Sub-lethal effects of thiamethoxam, a neonicotinoid pesticide, and propiconazole, a DMI fungicide, on colony initiation in bumblebee (Bombus terrestris) micro-colonies

This laboratory experiment investigated whether a neonicotinoid (thiamethoxam) or a fungicide (propiconazole) had sublethal effects on nest building or brood production in queenless Bombus terrestris micro-colonies. Micro-colonies consisting of three worker bees were established and treated with thiamethoxam, propiconazole, a solvent control of acetone at the levels in the pesticide treatments, or left untreated. 

There were no significant effects on mortality of any of the treatments. Some uncoordinated movement and excessive grooming was recorded in the thiamethoxam treatments, but not in the propiconazole or control groups. There were significant effects on honey water consumption, with the treatment groups consuming less honey water than the controls. Time to initiation of nest building was only affected in the 10 µg/kg thiamethoxam group, where only 20% of the micro-colonies built a nest within the 28-day experiment. Wax cell building was significantly reduced compared to the controls in both of the thiamethoxam treatments and the 23 mg/kg propiconazole treatment. The 10 µg/kg thiamethoxam treatment had significantly fewer eggs laid, and no larvae produced throughout the experiment.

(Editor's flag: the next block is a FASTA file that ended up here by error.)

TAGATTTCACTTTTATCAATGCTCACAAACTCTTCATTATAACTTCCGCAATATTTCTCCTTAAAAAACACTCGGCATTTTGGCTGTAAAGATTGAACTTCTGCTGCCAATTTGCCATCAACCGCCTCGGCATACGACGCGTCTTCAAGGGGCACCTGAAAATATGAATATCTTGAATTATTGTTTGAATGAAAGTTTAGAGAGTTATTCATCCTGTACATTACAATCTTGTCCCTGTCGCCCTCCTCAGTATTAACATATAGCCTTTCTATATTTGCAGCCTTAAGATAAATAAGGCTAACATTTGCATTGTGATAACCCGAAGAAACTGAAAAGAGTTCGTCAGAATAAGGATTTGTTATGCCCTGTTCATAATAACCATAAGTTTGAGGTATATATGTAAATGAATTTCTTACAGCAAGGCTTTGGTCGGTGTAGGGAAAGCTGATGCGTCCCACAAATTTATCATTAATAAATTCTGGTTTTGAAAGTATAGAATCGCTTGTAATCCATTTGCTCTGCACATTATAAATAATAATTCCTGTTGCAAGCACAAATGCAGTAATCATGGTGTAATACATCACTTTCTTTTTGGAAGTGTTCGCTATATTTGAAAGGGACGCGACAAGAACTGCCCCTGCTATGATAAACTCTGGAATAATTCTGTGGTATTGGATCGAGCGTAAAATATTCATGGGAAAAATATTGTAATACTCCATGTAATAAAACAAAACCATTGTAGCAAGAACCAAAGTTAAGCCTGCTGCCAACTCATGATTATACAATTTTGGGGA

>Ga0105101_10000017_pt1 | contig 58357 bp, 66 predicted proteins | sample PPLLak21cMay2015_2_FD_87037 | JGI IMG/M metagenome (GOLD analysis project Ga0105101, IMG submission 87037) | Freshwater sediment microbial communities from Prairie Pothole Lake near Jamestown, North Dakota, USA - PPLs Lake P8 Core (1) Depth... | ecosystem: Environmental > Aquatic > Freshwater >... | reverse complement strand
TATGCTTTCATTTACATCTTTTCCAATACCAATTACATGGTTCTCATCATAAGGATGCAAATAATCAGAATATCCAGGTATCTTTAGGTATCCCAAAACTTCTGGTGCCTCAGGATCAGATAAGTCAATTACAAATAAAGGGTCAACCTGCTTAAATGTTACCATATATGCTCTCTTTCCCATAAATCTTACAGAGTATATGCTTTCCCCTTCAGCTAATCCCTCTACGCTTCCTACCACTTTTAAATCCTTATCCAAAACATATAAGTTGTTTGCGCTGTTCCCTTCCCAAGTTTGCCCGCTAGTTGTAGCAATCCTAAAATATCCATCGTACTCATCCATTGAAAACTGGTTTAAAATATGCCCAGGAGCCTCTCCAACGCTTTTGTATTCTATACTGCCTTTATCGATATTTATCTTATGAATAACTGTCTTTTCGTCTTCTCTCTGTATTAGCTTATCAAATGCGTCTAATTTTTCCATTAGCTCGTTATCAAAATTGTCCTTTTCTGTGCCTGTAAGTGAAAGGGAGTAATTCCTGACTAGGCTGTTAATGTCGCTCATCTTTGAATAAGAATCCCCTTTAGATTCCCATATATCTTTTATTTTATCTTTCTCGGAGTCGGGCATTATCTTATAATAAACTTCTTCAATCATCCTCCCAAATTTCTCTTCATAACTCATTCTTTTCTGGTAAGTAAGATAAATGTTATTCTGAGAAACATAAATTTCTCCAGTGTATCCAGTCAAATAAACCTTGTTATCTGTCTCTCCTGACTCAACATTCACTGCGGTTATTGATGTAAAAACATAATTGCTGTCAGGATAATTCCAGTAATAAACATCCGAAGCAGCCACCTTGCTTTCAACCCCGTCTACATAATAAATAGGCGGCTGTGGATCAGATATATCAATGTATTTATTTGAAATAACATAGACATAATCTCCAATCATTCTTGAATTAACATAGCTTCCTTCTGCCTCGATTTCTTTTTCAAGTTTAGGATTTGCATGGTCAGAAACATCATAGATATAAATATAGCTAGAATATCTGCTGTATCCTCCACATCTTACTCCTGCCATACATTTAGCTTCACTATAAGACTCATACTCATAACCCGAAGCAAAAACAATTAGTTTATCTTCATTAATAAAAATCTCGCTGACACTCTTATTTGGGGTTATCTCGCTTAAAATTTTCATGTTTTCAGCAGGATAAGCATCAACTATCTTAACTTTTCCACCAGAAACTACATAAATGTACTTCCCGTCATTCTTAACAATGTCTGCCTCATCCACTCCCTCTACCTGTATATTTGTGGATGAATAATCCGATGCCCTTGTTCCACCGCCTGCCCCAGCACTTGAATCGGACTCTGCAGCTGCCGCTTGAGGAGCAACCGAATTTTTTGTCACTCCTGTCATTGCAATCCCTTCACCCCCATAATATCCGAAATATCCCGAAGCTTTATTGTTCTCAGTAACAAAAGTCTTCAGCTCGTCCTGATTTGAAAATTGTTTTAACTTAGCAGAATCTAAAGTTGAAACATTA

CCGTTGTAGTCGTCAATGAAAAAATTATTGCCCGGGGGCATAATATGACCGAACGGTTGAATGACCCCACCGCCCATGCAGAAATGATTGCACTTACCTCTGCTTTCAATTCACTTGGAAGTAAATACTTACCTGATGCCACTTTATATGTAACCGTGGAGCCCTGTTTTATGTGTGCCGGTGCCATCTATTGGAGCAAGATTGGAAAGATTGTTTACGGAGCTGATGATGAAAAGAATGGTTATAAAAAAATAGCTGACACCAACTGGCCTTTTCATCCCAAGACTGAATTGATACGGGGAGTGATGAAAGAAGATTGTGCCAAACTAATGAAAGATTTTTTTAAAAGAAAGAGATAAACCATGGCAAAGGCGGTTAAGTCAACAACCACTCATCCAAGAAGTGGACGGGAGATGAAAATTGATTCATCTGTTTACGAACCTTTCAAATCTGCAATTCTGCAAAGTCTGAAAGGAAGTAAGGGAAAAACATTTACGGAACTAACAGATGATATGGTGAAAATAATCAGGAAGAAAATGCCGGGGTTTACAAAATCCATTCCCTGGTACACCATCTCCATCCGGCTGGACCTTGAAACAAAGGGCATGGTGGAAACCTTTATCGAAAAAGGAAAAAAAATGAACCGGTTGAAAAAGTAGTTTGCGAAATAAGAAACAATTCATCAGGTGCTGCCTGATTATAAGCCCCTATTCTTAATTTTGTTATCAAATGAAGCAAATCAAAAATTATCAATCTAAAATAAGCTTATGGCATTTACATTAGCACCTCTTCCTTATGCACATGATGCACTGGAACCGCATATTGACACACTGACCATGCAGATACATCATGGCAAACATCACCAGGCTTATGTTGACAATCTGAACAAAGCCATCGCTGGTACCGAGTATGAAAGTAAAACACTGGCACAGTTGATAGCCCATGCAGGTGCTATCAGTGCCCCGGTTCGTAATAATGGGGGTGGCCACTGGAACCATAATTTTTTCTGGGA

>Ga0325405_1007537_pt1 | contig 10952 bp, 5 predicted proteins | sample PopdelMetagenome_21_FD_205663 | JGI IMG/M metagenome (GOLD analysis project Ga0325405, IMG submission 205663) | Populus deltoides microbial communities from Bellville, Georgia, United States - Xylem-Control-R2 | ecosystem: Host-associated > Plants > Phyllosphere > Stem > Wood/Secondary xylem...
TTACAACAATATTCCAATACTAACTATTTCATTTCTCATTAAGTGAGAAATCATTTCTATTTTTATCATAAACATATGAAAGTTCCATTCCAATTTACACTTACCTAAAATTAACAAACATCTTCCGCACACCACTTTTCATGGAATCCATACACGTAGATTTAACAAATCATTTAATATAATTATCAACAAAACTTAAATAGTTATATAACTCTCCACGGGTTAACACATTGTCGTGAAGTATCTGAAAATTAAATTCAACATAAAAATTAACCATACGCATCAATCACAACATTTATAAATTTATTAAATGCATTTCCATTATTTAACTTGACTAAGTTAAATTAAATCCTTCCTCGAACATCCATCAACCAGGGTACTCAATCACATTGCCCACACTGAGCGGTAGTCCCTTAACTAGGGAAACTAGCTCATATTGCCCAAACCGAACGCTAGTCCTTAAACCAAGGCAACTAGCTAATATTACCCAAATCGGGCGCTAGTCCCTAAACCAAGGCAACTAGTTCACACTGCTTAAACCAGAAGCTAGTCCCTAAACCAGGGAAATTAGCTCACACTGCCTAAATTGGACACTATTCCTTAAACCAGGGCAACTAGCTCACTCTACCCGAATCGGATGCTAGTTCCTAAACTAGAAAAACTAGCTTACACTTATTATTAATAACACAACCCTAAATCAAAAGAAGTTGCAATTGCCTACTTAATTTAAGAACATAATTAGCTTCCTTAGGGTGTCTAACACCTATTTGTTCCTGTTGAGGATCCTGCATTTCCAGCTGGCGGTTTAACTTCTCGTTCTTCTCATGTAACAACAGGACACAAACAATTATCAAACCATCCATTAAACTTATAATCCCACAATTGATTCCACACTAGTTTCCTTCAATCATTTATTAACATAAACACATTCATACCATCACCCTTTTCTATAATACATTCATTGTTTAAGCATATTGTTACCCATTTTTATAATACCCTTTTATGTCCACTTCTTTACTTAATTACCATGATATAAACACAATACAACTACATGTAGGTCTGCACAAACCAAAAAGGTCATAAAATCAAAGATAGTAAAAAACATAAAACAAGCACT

The authors note that significant effects on honey water (artificial nectar) consumption in all treatments and wax cell construction in the thiamethoxam treatments could lead to a significant reduction in food consumption that could impact colony initiation and reproduction in the field. The reduced reproductive capacity seen in the 10 µg/kg thiamethoxam treatments (only two micro-colonies constructed nests and no larvae were produced) could have severe implications for colonies in the field, although this may only be likely if there was no access to uncontaminated forage within the range of the colonies. Small reductions in colony size and the ability of queens to establish new colonies in the spring could have adverse effects on queen production and hence colony survival. 

Propiconazole however showed few effects on the bees, and even when effects were seen on nectar consumption there were no significant effects on nest building, brood production, activity or coordination. The authors do note that this study did not address potential synergism of propiconazole and thiamethoxam, which has been indicated in other studies of neonicotinoids and DMI fungicides in honey bees. They suggest that pesticide-free alternative forage could reduce exposure in the field.

Elston, C., Thompson, H. M., & Walters, K. F. A.
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